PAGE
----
Let me warn Wu Shulin: do you know about Qin Shi Huangdi’s crime of burning books and burying Confucian scholars alive (ÁÑö‰π¶ÂùëÂÑí)? Are you familiar with the literary inquisition and imprisonment (ÊñáÂ≠óÁã±) in the Qing dynasty? Do you know about the book censorship by the KMT? Or Hitler’s cultural despotism? Do you know history’s judgment on suppressing free speech and persecuting intellectuals? Do you know how many domestic and overseas readers Zhang Yihe has? As the deputy director of the State Press and Publication Administration, does your ban merely apply to Zhang Yihe? No, you are making millions of readers at home and abroad into your enemies. Is your ban merely a suppression of the eight books? No, it is a warning to all journalists and editors supervised by your administration. Do you know the fierce anger in the media, publication, writing and intellectual communities in the wake of your ban? You trampled on the constitutional right to freedom of the press, and you deprived eight authors of the right to write. You betrayed comrade Wen Jiabao’s recent remarks on literature and art, and you betrayed comrade Hu Jintao’s proposal for a harmonious society. You are more of a hindrance to the Communist Party, absolutely counter-effective. Do you know what kind of role you are playing? Aren’t you scared?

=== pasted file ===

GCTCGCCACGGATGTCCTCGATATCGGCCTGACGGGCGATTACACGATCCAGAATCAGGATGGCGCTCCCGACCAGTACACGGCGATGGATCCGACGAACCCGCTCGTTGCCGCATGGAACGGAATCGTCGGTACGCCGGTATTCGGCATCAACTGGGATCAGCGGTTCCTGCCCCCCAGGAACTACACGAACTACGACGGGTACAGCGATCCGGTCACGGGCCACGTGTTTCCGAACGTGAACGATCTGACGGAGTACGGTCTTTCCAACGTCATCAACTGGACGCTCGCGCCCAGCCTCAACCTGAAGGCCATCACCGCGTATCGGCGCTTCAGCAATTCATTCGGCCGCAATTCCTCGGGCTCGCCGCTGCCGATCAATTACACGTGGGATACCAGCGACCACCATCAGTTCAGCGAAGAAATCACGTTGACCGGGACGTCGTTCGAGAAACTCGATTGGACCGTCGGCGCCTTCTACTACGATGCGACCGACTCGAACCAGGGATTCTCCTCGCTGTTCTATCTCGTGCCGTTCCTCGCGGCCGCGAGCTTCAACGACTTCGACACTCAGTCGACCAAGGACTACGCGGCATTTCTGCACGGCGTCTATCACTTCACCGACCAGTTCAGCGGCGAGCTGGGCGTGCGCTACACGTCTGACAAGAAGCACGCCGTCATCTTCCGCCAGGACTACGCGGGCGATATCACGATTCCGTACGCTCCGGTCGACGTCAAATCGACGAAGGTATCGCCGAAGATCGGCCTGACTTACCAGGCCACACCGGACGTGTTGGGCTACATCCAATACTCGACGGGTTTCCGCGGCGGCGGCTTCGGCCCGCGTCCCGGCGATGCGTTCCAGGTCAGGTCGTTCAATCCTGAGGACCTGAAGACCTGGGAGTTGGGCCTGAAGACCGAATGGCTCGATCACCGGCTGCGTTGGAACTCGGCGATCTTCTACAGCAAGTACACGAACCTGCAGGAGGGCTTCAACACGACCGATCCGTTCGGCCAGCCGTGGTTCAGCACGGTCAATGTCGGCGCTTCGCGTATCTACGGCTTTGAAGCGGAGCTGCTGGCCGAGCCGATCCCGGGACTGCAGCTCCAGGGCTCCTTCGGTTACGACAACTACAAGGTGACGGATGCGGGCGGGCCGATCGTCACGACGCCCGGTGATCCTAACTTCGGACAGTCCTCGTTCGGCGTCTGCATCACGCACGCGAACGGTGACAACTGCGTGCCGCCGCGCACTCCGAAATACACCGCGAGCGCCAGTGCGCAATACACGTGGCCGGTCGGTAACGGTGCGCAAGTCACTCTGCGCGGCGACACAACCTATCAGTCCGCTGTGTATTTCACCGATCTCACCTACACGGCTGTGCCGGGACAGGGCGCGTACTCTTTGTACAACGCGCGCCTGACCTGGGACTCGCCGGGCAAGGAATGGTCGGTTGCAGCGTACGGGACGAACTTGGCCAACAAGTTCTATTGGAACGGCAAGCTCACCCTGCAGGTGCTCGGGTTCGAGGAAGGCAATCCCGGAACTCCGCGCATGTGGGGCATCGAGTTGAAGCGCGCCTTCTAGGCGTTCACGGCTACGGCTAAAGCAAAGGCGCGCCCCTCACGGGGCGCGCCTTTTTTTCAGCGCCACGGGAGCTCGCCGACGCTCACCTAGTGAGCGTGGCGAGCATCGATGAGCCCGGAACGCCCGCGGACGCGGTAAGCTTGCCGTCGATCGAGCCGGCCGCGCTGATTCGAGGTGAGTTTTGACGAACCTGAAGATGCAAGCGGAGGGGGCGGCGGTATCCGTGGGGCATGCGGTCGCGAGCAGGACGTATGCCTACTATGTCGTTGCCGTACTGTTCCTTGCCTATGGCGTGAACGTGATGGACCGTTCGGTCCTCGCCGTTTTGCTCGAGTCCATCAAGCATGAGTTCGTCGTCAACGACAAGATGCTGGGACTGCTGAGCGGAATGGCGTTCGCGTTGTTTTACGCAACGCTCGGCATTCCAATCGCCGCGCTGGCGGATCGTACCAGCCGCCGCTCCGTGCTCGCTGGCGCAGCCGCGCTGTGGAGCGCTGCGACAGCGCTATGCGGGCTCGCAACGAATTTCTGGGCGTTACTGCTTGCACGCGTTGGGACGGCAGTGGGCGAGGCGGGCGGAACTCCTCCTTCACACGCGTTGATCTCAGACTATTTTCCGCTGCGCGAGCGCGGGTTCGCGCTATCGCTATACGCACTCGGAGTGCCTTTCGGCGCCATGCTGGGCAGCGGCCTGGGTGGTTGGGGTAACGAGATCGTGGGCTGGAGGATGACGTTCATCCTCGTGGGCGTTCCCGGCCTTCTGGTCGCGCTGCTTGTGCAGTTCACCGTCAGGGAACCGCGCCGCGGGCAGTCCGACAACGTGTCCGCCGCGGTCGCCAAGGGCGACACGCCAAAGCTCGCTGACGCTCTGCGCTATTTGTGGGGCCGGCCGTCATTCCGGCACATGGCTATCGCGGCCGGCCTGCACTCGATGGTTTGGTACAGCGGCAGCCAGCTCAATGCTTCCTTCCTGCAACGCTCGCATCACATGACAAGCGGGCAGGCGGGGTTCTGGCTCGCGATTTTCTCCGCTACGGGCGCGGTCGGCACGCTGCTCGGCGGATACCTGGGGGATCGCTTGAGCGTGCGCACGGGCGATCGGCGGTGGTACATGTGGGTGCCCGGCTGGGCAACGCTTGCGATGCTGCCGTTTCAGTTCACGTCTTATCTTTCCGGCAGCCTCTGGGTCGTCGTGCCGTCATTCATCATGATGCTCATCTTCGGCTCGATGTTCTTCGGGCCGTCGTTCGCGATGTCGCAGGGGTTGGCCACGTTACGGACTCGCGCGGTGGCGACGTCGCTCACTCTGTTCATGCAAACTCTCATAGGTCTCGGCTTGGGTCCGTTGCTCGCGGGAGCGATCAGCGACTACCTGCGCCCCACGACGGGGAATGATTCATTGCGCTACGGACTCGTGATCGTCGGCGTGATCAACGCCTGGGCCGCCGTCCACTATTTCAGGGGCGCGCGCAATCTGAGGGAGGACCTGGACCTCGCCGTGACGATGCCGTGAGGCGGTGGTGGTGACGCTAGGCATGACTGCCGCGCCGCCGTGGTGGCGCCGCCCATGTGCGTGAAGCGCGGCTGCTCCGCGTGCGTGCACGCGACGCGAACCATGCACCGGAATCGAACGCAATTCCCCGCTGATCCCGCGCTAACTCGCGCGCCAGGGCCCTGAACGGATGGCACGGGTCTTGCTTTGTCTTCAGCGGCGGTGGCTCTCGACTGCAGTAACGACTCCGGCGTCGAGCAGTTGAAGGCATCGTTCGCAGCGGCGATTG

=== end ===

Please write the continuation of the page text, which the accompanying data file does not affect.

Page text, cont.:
In fact, the banned authors won’t feel intimidated. It is you who should feel so. Because history has proven that authors who were once spiritually slaughtered are innocent, and history will again prove that the authors banned by you are innocent as well. But how will history judge you? Listen carefully: history will only prove that you are the executioner, a slaughterer of spirits. This is what really scary.